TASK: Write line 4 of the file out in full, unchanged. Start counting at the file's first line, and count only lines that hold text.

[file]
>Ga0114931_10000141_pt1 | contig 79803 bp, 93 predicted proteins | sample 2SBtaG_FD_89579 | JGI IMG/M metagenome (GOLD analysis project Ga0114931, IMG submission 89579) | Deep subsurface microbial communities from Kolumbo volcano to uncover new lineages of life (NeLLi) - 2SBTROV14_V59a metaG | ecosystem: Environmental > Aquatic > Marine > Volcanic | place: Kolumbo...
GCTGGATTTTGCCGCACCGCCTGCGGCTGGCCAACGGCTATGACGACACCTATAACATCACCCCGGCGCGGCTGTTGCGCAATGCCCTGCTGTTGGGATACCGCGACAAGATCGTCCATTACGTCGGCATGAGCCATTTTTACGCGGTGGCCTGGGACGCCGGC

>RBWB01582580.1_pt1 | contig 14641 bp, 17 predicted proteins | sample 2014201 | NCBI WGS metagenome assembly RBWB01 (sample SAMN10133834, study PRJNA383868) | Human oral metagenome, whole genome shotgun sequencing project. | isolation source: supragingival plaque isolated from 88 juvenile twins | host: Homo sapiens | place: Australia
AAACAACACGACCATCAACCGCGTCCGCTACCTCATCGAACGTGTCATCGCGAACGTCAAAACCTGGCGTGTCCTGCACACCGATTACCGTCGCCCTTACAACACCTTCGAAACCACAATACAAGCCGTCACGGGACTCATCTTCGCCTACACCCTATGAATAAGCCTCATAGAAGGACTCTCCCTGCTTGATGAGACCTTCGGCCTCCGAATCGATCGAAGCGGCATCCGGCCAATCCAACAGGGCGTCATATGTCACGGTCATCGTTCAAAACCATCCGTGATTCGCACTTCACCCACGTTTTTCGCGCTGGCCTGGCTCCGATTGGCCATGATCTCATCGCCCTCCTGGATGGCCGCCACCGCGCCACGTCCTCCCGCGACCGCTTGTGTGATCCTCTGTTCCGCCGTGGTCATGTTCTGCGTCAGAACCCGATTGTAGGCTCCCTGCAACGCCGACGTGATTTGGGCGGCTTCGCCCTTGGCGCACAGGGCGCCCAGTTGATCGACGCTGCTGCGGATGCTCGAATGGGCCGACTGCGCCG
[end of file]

AAACAACACGACCATCAACCGCGTCCGCTACCTCATCGAACGTGTCATCGCGAACGTCAAAACCTGGCGTGTCCTGCACACCGATTACCGTCGCCCTTACAACACCTTCGAAACCACAATACAAGCCGTCACGGGACTCATCTTCGCCTACACCCTATGAATAAGCCTCATAGAAGGACTCTCCCTGCTTGATGAGACCTTCGGCCTCCGAATCGATCGAAGCGGCATCCGGCCAATCCAACAGGGCGTCATATGTCACGGTCATCGTTCAAAACCATCCGTGATTCGCACTTCACCCACGTTTTTCGCGCTGGCCTGGCTCCGATTGGCCATGATCTCATCGCCCTCCTGGATGGCCGCCACCGCGCCACGTCCTCCCGCGACCGCTTGTGTGATCCTCTGTTCCGCCGTGGTCATGTTCTGCGTCAGAACCCGATTGTAGGCTCCCTGCAACGCCGACGTGATTTGGGCGGCTTCGCCCTTGGCGCACAGGGCGCCCAGTTGATCGACGCTGCTGCGGATGCTCGAATGGGCCGACTGCGCCG